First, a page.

Lubaina Himid is First Non-White Woman, and the Oldest Person, to Win Turner Prize

Lubaina Himid Naming the Money 2004 Installation view of Navigation Charts, Spike Island, Bristol 2017 Courtesy of the artist, Hollybush Gardens, and National Museums, Liverpool Photo: Stuart Whipps
Lubaina Himid Naming the Money 2004 Installation view of Navigation Charts, Spike Island, Bristol 2017 Courtesy of the artist, Hollybush Gardens, and National Museums, Liverpool Photo: Stuart Whipps
  • Lubaina Himid, 2017.  Courtesy of the artist and Hollybush Gardens Photo: Edmund Blok for Modern Art Oxford

    Lubaina Himid, 2017. Courtesy of the artist and Hollybush Gardens Photo: Edmund Blok for Modern Art Oxford

Britain's prestigious Turner Prize, awarded in contemporary art, has named its 2017 recipient--an artist who has worked for decades. The winner is Tanzania-born and Lancashire-based Lubaina Himid, age 63, and her challenging pieces, such as crockery painted with scenes of slavery from Britain’s colonial history, speak to the moment.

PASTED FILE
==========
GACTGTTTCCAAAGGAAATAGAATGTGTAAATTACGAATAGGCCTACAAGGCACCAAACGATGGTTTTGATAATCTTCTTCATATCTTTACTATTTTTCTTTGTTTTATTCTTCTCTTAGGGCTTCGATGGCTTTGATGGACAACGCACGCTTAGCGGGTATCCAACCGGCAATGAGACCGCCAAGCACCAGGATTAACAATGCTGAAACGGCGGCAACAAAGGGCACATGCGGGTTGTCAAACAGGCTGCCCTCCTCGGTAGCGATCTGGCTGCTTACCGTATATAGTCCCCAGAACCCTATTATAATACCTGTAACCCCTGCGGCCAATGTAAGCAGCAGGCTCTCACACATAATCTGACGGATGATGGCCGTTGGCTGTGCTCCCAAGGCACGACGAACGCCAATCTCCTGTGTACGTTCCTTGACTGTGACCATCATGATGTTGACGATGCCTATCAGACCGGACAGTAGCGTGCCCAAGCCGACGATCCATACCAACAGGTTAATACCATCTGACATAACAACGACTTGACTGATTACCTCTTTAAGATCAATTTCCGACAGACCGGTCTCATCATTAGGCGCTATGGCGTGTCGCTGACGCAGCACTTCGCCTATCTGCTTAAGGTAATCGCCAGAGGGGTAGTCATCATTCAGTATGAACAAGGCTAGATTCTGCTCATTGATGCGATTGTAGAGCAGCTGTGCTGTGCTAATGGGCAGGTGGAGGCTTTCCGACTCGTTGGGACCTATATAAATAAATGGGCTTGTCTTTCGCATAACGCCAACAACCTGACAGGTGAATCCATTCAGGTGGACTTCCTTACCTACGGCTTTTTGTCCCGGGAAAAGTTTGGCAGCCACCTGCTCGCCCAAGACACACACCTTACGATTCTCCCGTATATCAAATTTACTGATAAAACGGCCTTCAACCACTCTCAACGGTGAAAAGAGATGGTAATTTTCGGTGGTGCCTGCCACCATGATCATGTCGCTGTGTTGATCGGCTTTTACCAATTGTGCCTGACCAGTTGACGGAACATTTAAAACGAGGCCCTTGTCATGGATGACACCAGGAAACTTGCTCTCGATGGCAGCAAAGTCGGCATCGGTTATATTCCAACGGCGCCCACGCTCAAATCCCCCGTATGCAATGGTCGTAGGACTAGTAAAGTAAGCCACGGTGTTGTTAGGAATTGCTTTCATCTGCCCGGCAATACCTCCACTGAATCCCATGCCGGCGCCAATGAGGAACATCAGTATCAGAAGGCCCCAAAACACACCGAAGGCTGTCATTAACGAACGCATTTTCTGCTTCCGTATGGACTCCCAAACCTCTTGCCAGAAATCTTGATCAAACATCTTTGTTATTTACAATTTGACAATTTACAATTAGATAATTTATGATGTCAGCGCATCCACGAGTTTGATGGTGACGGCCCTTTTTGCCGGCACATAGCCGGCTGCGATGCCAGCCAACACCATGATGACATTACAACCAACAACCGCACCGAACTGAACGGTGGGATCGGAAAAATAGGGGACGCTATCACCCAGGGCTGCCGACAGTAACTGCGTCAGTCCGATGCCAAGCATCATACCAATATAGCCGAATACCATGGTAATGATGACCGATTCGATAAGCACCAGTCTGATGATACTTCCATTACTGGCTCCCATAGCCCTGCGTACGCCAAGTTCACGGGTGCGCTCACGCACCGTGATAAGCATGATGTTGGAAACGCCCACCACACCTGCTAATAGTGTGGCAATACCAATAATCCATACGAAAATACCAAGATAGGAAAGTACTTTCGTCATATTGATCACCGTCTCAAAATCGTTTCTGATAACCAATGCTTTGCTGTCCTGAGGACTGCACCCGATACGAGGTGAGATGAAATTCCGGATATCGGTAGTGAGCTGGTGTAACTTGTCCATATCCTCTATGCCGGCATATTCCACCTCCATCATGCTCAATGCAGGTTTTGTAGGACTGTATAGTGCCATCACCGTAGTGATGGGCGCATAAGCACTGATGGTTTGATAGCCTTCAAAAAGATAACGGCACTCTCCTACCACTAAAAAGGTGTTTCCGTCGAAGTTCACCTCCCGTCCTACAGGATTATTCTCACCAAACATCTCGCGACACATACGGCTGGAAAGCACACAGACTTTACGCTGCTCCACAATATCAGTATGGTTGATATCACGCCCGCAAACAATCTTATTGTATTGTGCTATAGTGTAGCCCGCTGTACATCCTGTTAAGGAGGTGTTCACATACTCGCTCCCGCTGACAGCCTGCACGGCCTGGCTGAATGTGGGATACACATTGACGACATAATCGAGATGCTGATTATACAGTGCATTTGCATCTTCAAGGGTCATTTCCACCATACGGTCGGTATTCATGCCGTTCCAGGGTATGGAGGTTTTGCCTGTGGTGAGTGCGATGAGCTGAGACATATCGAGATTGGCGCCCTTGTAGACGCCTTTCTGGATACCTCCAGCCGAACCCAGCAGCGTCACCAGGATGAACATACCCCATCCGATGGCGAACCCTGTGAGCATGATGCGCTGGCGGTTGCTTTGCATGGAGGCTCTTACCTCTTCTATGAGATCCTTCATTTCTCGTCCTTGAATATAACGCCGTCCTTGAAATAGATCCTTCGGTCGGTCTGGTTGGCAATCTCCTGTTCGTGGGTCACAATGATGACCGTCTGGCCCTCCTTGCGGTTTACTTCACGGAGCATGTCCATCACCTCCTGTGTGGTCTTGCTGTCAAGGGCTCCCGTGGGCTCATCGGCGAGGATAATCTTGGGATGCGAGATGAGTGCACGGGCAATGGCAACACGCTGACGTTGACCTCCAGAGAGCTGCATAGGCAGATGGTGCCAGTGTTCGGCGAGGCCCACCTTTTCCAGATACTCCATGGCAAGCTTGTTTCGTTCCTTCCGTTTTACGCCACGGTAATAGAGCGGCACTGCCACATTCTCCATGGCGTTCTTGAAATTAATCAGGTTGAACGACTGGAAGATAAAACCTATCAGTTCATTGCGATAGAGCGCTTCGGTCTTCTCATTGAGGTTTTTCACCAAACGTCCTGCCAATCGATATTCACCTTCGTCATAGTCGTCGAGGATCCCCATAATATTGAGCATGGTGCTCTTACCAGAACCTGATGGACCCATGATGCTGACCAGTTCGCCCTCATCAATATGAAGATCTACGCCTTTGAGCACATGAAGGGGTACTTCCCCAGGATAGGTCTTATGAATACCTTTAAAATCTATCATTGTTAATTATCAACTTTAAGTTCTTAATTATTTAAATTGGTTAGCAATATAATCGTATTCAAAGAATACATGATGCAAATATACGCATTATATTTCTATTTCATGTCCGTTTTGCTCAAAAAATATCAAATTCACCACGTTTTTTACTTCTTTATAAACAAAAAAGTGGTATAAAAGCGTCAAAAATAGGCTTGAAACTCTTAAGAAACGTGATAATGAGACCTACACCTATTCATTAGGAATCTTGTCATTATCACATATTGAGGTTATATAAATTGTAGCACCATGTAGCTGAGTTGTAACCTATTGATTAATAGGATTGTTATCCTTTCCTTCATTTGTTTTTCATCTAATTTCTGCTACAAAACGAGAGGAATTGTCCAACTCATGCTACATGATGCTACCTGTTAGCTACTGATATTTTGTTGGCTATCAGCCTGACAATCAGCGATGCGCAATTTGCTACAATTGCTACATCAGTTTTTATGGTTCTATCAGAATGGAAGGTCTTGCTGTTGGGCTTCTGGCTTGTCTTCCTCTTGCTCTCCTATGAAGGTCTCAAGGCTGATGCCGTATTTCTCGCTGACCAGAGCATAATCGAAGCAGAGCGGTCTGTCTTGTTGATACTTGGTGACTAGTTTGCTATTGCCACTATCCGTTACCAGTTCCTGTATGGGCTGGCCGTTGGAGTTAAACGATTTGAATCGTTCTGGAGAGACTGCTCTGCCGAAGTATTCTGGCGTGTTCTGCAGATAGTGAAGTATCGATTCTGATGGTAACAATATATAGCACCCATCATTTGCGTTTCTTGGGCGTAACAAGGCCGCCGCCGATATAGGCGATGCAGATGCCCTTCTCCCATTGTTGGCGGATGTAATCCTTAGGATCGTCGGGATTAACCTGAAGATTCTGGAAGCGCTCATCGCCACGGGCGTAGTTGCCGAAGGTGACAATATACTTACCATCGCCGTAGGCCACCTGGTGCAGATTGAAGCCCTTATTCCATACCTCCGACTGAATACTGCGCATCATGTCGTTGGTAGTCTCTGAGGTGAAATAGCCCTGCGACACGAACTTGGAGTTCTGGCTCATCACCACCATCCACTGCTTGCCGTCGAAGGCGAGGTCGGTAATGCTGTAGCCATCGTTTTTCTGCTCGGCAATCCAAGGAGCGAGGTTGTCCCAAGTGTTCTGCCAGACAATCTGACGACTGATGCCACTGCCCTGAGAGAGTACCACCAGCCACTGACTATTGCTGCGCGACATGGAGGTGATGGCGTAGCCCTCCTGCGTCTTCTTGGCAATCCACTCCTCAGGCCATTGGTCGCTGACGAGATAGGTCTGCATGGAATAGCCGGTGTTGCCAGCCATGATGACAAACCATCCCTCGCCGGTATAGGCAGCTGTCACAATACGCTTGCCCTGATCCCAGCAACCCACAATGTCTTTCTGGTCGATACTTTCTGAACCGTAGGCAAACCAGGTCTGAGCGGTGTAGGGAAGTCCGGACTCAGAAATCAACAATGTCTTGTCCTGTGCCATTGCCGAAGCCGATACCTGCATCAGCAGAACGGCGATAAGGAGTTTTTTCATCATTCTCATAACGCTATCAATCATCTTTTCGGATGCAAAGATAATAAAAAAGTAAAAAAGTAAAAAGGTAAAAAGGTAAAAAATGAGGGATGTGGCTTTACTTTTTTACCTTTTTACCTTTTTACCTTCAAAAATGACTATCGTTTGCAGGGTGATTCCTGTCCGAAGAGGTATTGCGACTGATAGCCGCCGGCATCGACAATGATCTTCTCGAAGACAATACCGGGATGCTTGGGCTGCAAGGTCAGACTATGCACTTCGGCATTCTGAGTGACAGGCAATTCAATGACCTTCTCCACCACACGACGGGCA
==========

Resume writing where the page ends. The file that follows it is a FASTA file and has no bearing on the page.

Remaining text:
Says Alex Farquharson, director of Tate Britain and chair of the judging panel: “They speak to the present moment which has been one of division both in Britain and in America.”

The Guardian writes: "She is an artist who, arguably, has been overlooked and undervalued for most of her career." 

From the Tate: Himid makes paintings, prints, drawings and installations which celebrate Black creativity and the people of the African diaspora while challenging institutional invisibility. She references the slave industry and its legacies, and addresses the hidden and neglected cultural contribution made by real but forgotten people.

In Naming the Money 2014, 100 cut-out life size figures depict Black servants and labourers who Himid individualises, giving each of them a name and story to work against the sense of the powerless mass. She often takes her paintings off the gallery wall so that her images become objects that surround the viewer. Whether working on Guardian newspapers or directly onto porcelain tableware, Himid continually subjects painting to the material of everyday life in order to explore Black identity.

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